Many kids dream of becoming a fighter pilot when they are young: slicing through the clouds, perfectly executing barrel rolls and overtly defying death and gravity. When you’re just a kid, it’s easy to imagine being the next Top Gun (or Iceman for that matter).
Then of course, reality sets in, and you realize that not every average Joe gets the opportunity to fly multi-million dollar aircraft while an American flag flutters in the background and strings of Jimi Hendrix’ Star-Spangled Banner pump through your headset. You realize that the rare opportunity to do so went out the window with your high school growth spurt and hereditarily imperfect eyesight (still love you, Mom). Jetting across the blue in a bullet of taxpayer money now requires a lengthy tour in the military and that’s if you don’t get relegated to flying a svelte-deficient supply plane.
But at the end of the day, there are bigger disappointments in life. Sure, maybe no one recognizes your inborn abilities in the saddle, but you can still come home to Star Wars: X-Wing on your old x86 PC, Warhawk for your PS3, and Sky Gamblers: Air Supremacy on your iPad. And the latter affords a certain portability that an F22 Raptor unfortunately lacks. Hit “More” for the rest of the review!
Before I get deeper into the review, I need to explain something. I won’t be reviewing Sky Gamblers for its potential as the videogame of the year. I’m sure this has been said before and will be said again: mobile games usually cannot contend with console or PC games. That’s not to say that iPad games can’t be brilliant or creative, it’s just that those are few and far between. Having said that, there’s certainly a console-quality feel to Sky Gamblers: Air Supremacy, and it is definitely a fully-featured production.
Sky Gamblers: Air Supremacy is beautiful, even on my last-generation non-Retina iPad 2. When I see games like this on a pencil-thin slab of screen, I fear for the spoiling of my children. My generation suffered through 8-bit graphics and game cartridges you had to blow on for three minutes before entering into the 2D fun of dodging pixelated fireballs on a fuzzy tube television. Current technology dictates my first child will be starting her gaming career with instant-loading games boasting Playstation 2-or-better graphics on a fully portable union of aluminum and glass that sports a better resolution than a 50-inch plasma television. Forgive me while I revel in a bout of nostalgia and scour eBay for a used NES to help my future children understand where we started. Or maybe starting with an Atari will build the appreciation even more.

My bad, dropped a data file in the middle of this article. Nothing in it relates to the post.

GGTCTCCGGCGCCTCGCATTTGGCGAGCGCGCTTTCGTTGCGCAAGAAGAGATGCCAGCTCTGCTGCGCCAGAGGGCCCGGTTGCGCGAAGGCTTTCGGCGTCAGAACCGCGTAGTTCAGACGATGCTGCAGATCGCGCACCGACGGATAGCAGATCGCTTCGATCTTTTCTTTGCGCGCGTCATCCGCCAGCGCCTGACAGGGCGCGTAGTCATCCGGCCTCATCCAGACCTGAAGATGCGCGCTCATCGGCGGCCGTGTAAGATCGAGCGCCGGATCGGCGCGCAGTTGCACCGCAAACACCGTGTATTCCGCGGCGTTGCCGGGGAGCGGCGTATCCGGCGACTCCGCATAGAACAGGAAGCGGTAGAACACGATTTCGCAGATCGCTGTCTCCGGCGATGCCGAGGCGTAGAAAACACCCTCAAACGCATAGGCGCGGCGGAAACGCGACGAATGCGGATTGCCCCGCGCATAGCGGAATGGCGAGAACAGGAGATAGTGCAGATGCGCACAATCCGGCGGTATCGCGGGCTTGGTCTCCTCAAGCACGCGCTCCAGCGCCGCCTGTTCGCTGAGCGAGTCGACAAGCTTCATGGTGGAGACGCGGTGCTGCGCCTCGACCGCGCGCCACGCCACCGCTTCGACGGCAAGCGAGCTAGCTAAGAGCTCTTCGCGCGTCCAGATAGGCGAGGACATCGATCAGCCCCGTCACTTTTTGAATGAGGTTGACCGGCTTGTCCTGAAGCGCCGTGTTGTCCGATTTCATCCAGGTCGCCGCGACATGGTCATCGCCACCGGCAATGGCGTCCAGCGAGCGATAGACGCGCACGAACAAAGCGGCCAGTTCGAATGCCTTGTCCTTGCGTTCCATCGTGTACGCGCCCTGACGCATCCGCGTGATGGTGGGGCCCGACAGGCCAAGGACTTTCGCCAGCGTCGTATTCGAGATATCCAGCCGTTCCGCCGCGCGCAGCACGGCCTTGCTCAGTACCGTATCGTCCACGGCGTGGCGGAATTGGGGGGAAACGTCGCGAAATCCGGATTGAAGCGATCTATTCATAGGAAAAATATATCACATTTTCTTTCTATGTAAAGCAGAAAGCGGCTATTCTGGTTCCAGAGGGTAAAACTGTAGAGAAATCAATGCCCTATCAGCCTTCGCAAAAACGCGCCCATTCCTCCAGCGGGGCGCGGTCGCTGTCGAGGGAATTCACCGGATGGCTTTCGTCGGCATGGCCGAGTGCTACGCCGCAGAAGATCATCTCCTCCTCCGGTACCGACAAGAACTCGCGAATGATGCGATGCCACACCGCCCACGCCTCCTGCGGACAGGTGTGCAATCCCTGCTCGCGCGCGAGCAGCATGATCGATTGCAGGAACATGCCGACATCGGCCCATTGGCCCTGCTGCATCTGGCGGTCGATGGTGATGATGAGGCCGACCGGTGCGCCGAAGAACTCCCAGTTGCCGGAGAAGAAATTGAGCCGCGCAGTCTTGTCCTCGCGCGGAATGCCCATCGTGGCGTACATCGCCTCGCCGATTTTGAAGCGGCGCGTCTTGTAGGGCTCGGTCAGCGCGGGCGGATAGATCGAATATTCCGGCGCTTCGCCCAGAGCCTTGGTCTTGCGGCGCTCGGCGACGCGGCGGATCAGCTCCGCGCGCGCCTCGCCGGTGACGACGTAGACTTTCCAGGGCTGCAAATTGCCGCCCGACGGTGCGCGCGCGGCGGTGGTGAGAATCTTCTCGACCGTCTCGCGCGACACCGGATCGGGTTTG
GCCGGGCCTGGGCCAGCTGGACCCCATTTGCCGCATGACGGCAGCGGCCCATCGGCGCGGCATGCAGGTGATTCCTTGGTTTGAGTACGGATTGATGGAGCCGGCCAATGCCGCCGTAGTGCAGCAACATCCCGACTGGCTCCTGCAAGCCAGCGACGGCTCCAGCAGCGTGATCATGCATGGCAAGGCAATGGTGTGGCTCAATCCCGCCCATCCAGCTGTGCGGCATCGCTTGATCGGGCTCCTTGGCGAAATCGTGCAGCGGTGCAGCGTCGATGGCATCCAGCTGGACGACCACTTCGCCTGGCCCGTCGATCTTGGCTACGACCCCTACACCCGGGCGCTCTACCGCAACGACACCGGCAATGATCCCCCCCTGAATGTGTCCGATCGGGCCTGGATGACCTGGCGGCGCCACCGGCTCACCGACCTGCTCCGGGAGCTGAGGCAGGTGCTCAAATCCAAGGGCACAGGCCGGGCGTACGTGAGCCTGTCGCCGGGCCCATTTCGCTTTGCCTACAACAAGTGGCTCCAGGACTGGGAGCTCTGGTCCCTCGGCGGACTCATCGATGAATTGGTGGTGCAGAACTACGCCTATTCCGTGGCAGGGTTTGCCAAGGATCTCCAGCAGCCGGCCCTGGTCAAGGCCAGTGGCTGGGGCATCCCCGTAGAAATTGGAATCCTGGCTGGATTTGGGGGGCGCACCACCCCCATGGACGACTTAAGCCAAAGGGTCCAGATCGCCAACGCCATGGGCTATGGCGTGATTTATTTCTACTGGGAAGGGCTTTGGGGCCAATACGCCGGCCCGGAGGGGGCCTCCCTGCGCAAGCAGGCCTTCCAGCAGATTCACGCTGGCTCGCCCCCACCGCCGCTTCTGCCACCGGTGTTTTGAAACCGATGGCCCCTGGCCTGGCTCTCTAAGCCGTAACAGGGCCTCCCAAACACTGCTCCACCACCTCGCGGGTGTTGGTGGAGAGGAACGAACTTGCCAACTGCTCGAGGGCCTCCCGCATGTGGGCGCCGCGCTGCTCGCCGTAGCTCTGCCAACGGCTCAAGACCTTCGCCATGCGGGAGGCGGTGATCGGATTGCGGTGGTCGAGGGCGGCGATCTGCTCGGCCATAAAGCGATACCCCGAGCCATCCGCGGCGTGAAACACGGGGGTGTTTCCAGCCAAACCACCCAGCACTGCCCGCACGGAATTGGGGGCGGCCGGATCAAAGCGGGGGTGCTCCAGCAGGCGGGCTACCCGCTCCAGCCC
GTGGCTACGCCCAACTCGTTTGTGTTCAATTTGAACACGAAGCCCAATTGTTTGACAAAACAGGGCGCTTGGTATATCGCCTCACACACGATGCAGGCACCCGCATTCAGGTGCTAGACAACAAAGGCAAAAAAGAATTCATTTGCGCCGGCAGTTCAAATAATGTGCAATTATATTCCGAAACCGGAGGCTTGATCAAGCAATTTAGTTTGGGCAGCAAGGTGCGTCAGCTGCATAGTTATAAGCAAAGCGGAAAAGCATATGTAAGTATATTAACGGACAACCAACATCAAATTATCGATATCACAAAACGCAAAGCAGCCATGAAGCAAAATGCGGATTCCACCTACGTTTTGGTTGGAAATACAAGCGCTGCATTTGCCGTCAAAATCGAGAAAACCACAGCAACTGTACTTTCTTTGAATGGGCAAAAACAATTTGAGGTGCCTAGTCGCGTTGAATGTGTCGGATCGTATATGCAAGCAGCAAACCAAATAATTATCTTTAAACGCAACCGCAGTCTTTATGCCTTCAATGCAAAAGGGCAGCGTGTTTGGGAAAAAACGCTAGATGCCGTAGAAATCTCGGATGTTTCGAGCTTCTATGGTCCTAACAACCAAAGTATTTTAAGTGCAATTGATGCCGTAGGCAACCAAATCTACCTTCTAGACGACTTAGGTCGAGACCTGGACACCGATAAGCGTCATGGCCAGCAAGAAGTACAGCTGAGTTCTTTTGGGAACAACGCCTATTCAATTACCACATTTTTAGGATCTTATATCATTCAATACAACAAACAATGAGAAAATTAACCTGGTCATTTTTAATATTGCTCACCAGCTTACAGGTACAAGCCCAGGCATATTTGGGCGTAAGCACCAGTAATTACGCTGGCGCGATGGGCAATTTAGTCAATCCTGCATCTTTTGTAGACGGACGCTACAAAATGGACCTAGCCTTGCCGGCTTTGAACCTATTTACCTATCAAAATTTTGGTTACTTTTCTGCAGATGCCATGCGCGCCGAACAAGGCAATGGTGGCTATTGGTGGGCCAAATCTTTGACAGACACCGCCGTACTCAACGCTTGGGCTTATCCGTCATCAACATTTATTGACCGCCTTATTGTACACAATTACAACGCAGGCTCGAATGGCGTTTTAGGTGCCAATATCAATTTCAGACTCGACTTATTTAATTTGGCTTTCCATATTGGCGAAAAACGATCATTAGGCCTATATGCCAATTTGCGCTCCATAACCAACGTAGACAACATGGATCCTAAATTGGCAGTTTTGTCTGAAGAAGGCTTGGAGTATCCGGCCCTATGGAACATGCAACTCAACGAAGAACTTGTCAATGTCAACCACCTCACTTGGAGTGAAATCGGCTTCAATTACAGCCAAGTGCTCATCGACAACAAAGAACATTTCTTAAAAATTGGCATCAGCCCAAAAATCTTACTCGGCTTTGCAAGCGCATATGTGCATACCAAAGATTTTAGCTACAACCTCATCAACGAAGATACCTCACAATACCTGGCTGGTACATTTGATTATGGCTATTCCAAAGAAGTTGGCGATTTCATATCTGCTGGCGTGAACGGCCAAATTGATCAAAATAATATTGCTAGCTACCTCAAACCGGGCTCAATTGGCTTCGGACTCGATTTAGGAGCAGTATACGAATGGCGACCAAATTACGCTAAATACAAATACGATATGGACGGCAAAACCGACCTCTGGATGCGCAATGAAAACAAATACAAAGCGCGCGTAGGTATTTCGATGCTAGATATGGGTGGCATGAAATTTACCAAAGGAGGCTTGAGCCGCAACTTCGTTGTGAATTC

Sky Gamblers looks that good. While many iPad games lean toward a cartoony feel, Sky Gamblers aims at semi-realistic graphics. The shadows, the light reflecting off the plane’s fuselage, the lens flare effect when flying directly into the sun; it’s all there and it flows seamlessly.
The gameplay in Sky Gamblers: Air Supremacy is largely as you would expect: you fly around shooting projectiles at various targets while rendezvousing between checkpoints that progress the storyline. If you’re disappointed that I just described 90% of the plane-flying game genre, I’m sorry.
The good news, though, is that it’s well-executed. One of the most notable victories for the designers here is in the artificial intelligence of the enemies. These enemies are not clunky; they fly well, sending off flares to distract your homing missiles and occasionally lacing your screen with bullet holes.
I recommend taking the tutorial in Sky Gamblers mainly because there are at least four different ways to fly your plane and using the tutorial will help you find the one that is most preferable to you.
Sky Gamblers is not short on control schemes. I thought I would love to steer the plane via the built-in iPad accelerometer; I was quite wrong. Not only do you look ridiculous wheeling around an iPad if you’re older than age ten, but it just didn’t seem to work very well for the game. I can’t speak for all iPads, but mine doesn’t seem to appreciate the precision movements required to expertly fly a plane so I ended up steering the plane with grandiose swings that made it appear to my on-looking wife that I was trying in vain to smash the iPad on the ground.
I later found a setting in the Controls menu that allowed for an increase in the accelerometer sensitivity, but I still found it less-than-ideal to tip the iPad so far forward just to get the plane to descend. There’s also a control scheme where your accelerometer movements are used to pan the camera around the outside of your plane while you fly. This mode is good for inducing frustration and motion sickness and poor for actually flying a plane. I found the “casual control pad” mode that allots the player a control stick on the left for steering and one on the right for controlling the plane’s speed, to be the most enjoyable and responsive, but I won’t fault the developers for providing so many options.